Winning Streaks
By: Bill Easum
I just finished watching the 40th Super Bowl. It was a see-saw battle of momentum. One team had it and then another. You could feel the momentum change on the field and you could see it in the faces of the players on the sidelines. But neither side built momentum to a winning streak. One team just lost by default.

Momentum in a football game is like “winning streaks” in organizations. Confidence is built when people, teams, and organizations experience “winning streaks” (see “Confidence” by Rosabeth Moss Kanter). One success leads to another success and another until an air of expectation is built. Confidence does not guarantee never-ending wins, but it does create an environment where people meet obstacles head-on, are willing to build support when needed, and they are more likely to be flexible and innovative. If a “winning streak” lasts long enough, the organization may reach a “tipping point” where the competition is blown away and new front runner emerges. Ring any church bells?

When a person or an organization experiences a winning streak, the “competition” takes notice and may make it their overarching goal to defeat or surpass the leader. But Kanter says that it’s not external forces that tend to hurt winners. Instead, she insists “it is their own failure to maintain discipline and support systems. Paradoxically, winners get lazy and slack off the activities that made them winners in the first place.” Give you any ideas about what happens to churches and denominations when they drift too far from their original genius?

Her words apply equally to the church as they do to business. The church exists to make disciples – quite literally the church exists to storm the gates of hell and to make disciples of the souls rescued from the clutches of Hades. As good and noble as they may seem, the church was not primarily charged with social reform, building institutions, educating the masses, or teaching good music. So long as each of these serves the mission of the church to make disciples, then they are worthy tactics (and nothing more).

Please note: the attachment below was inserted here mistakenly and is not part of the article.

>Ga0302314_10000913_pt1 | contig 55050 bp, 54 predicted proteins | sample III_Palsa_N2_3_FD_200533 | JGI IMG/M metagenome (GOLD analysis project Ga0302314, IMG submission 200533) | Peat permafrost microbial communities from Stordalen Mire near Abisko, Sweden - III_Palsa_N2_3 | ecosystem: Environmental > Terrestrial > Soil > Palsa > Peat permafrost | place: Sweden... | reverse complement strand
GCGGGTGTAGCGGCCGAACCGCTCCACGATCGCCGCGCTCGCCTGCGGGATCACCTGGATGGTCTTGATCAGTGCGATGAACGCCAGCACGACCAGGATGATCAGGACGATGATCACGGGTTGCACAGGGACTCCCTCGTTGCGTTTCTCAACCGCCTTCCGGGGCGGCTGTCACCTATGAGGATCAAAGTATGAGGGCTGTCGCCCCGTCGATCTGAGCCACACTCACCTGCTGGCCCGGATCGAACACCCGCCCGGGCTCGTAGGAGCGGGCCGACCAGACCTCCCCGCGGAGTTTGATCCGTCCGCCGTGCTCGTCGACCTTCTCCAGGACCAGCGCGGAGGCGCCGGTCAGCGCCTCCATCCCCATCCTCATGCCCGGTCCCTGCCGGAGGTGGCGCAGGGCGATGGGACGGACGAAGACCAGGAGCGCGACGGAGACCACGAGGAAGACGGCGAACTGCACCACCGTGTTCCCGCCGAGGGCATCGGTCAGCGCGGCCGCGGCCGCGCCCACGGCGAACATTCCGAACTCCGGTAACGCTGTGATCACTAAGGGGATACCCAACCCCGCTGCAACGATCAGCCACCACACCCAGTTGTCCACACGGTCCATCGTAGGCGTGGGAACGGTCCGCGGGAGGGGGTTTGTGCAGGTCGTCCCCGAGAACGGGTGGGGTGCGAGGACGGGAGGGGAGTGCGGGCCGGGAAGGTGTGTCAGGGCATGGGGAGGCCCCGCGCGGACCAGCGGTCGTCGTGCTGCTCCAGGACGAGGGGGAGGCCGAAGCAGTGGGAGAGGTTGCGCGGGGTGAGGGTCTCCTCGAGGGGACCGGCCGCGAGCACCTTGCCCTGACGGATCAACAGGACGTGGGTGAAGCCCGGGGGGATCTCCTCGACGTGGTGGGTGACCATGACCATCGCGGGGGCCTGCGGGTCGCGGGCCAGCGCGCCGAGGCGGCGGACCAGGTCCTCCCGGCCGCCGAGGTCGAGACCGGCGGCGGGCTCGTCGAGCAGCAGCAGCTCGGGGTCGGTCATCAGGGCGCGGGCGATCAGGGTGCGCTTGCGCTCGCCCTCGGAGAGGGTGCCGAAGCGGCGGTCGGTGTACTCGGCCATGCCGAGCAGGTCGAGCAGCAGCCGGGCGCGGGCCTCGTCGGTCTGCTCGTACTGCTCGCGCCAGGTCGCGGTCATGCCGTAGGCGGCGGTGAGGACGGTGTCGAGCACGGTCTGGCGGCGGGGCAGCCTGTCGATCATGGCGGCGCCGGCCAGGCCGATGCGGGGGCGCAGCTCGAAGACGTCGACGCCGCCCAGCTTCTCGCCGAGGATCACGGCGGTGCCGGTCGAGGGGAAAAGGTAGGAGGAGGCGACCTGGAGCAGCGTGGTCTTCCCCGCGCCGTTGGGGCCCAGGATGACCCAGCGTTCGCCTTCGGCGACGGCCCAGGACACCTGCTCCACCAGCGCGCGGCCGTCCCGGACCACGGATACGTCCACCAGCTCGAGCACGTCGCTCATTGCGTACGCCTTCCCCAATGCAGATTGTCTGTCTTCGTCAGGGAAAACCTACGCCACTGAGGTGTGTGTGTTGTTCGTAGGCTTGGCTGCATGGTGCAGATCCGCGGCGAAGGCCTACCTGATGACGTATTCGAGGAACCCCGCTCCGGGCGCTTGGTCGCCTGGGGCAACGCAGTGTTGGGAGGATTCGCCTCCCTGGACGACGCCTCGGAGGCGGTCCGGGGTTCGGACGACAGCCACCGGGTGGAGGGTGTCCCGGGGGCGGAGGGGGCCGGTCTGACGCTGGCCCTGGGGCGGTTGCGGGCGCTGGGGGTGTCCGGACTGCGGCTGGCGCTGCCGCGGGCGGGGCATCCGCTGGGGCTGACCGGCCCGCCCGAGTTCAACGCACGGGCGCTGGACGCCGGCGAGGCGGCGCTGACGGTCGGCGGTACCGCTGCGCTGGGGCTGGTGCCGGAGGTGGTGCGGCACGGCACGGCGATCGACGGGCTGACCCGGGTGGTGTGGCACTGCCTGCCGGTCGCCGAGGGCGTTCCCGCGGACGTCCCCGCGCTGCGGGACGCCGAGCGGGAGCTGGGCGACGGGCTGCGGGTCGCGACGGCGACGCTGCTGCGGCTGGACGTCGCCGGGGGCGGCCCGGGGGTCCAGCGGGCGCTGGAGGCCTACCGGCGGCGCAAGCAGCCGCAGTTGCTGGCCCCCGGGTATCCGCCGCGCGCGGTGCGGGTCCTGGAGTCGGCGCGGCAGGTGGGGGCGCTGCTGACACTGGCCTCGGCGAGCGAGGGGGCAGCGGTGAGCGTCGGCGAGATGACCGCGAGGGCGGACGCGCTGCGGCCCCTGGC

When church leadership keeps the main-thing the main thing, success builds on success, confidence is created, and the congregation swells with new disciples. But all too often, confidence turns to over-confidence and leaders let themselves get distracted. There are buildings to be built, programs to be programmed, good church members to visit, web sites to peruse, leadership forums to read and respond to, let alone the never-ending plight of the poor. And when these Sirens catch the ear and tempt the heart of the faithful leader, they take their eye off the mission field and “slack off the activities that made them winners in the first place.”

“No one who puts their hand on the plow and looks back is fit for the kingdom of God.” Luke 9:62

If your church has lost momentum perhaps it is time to return to what once made it a great place to worship God.